LEOPOLD

The Organization Todt started work on the caves in 1943. French workers were employed to carry out some of the work before they were replaced by the S.T.O (Service du Travail Obligatiore) and finally being replaced by Prisoners of War. Dutch, Belgium and Russians all worked on fortifying the caves (Some POWs manned the FLAK guns, other escaped during the bombardments).

Bunkers where built outside the cave entrances, both of which remain today. Electric generators were installed in the event that the mains power was cut or destroyed. Air vents which had been built by the French where modified to prevent sabotage and supply the base with fresh air. A telephone exchange, garages, offices and other type of buildings were constructed between the pillars to see the smooth operations of the base. Rest rooms and kitchens were built inside the base as well as dormitories for the POWs. Considering the size of the caves, only a portion was used. The rest of the caves were walled off and land mines where laid.

Once unloaded, hydraulic hoists would be used to maneuver the V1s inside the base placing them on their specially designed transport wagons such as the TW76.The V1s would be stocked until ready, between the giant stone pillars which supported the massive stone roof.
Back up power supply markings (G.TAYLOR)

New roads were laid to access the base, one lead down to the unloading sidings. A branch line was built from the main line and into a pasture where the trains would be unloaded their secret cargo. The V1s would arrive from German factories by train such as the Volkswagen Works at Fallersleben at a rate of 50 a day. The cargo would be lifted off the wagons and the pallets of 3 V1s would then be placed on to trucks (Opel Blitz and Saurer). The trucks would then be driven up the bank and into the base. Once inside they would unload their cargo and return to collect another pallet. To ease traffic, each pillar had a number from 01 to 600. Arrows were used to signal either 'in' (painted Red) or 'out' (painted Black). Some of the main galleries were given German street names, some of these can still be seen today.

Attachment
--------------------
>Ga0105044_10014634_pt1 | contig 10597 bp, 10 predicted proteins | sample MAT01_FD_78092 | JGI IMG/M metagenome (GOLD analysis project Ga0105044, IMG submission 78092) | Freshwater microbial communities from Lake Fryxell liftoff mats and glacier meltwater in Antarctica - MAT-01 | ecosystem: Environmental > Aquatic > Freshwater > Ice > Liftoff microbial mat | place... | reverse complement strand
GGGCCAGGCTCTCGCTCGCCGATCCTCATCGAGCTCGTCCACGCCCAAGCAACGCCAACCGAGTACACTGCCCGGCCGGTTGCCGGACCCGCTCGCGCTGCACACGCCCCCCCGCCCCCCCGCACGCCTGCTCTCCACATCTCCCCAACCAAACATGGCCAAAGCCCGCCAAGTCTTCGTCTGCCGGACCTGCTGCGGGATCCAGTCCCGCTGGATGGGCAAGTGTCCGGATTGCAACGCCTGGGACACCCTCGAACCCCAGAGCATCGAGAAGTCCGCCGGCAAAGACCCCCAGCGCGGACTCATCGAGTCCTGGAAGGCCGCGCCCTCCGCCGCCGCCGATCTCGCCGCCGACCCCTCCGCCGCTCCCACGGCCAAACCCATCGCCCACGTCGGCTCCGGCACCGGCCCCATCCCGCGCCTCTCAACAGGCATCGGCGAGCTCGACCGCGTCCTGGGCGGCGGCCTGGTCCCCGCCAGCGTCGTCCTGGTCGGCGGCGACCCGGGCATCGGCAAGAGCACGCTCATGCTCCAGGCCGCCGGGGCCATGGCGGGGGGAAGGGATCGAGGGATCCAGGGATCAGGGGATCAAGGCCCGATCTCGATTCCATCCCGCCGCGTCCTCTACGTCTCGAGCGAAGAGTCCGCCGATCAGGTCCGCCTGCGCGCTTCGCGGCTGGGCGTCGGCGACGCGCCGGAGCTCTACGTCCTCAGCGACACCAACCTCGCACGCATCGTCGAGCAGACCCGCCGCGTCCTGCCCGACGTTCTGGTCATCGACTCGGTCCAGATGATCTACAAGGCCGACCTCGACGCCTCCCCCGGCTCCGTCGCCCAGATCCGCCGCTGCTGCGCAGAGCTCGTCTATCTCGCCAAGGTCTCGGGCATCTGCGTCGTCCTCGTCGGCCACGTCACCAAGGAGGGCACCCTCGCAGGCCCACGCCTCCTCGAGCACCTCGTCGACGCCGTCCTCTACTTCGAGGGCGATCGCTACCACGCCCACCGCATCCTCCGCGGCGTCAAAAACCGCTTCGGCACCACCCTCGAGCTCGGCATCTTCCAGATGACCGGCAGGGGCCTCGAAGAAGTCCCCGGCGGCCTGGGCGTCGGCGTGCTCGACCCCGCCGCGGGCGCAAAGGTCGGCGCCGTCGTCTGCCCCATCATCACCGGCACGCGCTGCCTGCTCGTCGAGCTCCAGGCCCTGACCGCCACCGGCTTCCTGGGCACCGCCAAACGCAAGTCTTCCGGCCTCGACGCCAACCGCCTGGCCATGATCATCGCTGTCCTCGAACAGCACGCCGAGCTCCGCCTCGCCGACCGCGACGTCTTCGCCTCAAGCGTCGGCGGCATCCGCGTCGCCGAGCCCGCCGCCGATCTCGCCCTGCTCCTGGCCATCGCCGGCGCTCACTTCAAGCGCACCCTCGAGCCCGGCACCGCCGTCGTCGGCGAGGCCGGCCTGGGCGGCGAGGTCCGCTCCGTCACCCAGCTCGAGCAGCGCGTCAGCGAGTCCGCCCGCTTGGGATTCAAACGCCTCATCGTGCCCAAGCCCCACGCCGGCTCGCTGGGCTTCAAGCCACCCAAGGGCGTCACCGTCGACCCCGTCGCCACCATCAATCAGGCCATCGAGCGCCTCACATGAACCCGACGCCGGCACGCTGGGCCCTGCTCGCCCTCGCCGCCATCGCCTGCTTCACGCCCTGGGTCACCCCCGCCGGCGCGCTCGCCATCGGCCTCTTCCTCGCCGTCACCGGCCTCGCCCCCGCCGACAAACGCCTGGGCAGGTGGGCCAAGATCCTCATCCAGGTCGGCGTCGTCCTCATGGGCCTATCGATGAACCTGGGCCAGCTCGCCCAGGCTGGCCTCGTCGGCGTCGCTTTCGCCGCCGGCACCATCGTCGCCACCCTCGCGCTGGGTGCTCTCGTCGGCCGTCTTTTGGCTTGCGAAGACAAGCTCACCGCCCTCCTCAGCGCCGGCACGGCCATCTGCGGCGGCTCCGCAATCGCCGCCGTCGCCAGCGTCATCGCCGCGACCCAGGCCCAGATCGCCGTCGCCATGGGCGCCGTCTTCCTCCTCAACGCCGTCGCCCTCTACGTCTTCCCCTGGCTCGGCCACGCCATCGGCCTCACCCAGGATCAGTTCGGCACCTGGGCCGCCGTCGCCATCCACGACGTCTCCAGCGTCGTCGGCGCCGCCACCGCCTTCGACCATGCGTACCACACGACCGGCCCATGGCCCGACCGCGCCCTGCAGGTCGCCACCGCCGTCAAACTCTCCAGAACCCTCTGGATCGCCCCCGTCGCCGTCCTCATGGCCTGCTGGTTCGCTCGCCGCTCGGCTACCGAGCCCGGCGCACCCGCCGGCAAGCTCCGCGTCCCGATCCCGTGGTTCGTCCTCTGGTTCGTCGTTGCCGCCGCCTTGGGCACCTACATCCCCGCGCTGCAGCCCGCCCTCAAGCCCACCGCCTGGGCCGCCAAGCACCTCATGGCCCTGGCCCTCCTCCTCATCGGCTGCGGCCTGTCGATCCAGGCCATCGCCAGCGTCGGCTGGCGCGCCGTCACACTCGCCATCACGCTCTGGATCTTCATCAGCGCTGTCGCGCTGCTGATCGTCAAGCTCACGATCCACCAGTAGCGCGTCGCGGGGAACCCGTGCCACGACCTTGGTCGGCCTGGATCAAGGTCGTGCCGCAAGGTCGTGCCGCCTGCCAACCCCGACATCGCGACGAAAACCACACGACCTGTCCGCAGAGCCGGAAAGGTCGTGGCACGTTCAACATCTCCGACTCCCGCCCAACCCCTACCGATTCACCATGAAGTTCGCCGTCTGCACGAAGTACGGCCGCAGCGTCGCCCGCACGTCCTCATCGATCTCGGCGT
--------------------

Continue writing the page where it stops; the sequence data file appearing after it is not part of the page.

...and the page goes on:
One of the street names, pillar numbers and arrows (G.TAYLOR)
V1 & TW76 transport trolly, Musee de l'aviation, Le Borget, France. (Volker Pelz)

During the hours of darkness, the V1s would be transported under armed guard and in camouflaged trucks, by road to the launch sites dotted over the north western French country side. Two fantasic books have been written about the launch sites by Laurent Bailleul. He has visited many lanuch site and given details of each.

http://www.sitesv1du-nord-de-la-france.com

Outside and further down the hillside past the railway sidings, H2O2 tanks were set into specially built bunkers 'Valognes type'. One of these has been converted into a garage by the owner. Uncompleted structures can be found on his neighbors grounds.

Modern & War time pictures of H2O2 store (G.TAYLOR)

The whole unloading area of the base was covered in camouflage netting. Sentries had machine gun nests positioned around the base and barbed wire fences protected from intruders. The Local inhabitants were imposed a curfew, access was denied to all strangers. German units patrolled the base with dogs and any person who was needed to enter the base was issued with a pass (Ausweiss).

Bunkers protecting "Entree Brault". (G.TAYLOR)
"Entree Brault", (G.TAYLOR) & (H.E Bates)
Inside the caves (G.TAYLOR)
Telephone exchange (G.TAYLOR)
Hydraulic hoists, (Bertrand)

Sources:

Locals: Paul Mercier, Mrs R.Carbon, Mrs.Leclercq, Mr.P.Jouan, Mr.P.Michel, Mr.C.Queffelec, E.Framery & his wife, F.Delaplace, Henri Lesage.

Fifi, P.Crepin, Marcel Mavre, F.Gondron, Volker Pelz, Andre R. Steger, Sylvain S., Hans Scheffer, Alan Bodel.

G.M.O.B n°61-63, 1994

Flying Bombs over England by H.E.Bates

Pages de la Resistance by Paulette Formaux

La Riviere d'Oise by ANACR

Creil & sa region by L.G.Villeroy

Les V1 par P.Houzet & Andre Musette

Les Apprentis Sorciers - M Rival

Le Petit Plus de L'OMEPSJ par Philippe Couderchon

Une Armada contre les bombes volantes par Jerome Glaize

OISE Hebdo n°323, 10 Mai 2000 par Laurent Latruwe

Le Courrier Picard, 2 juin 2004 par Jean-Marc Rocca Serra

Air Commodore C.N.H Bailney, D.C.Burn, D.J.Richards, F.Walley, P.A.Badland, H.Guess, G.Hartley, Lt. Col.F.W.Anderson.

Sutherland, War time artist, depicts Saint Leu d'Esserent

 

 

 

 

 

 

 

 

 

 

 

 

 

 

 

 

 

 

 

 

 

 

 

 

 

 

 

 

 

 

 

 

 

 

 

 

 

 

 

 

 

 

 

 

 

 

 

 

 

 

 

 

 

 

 

 

 

 

 

 

 

 

 

 

 

 

 

 

 

 

 

 

 

 

 

 

 

 

 

 

 

 

 

 

 

RESISTANCE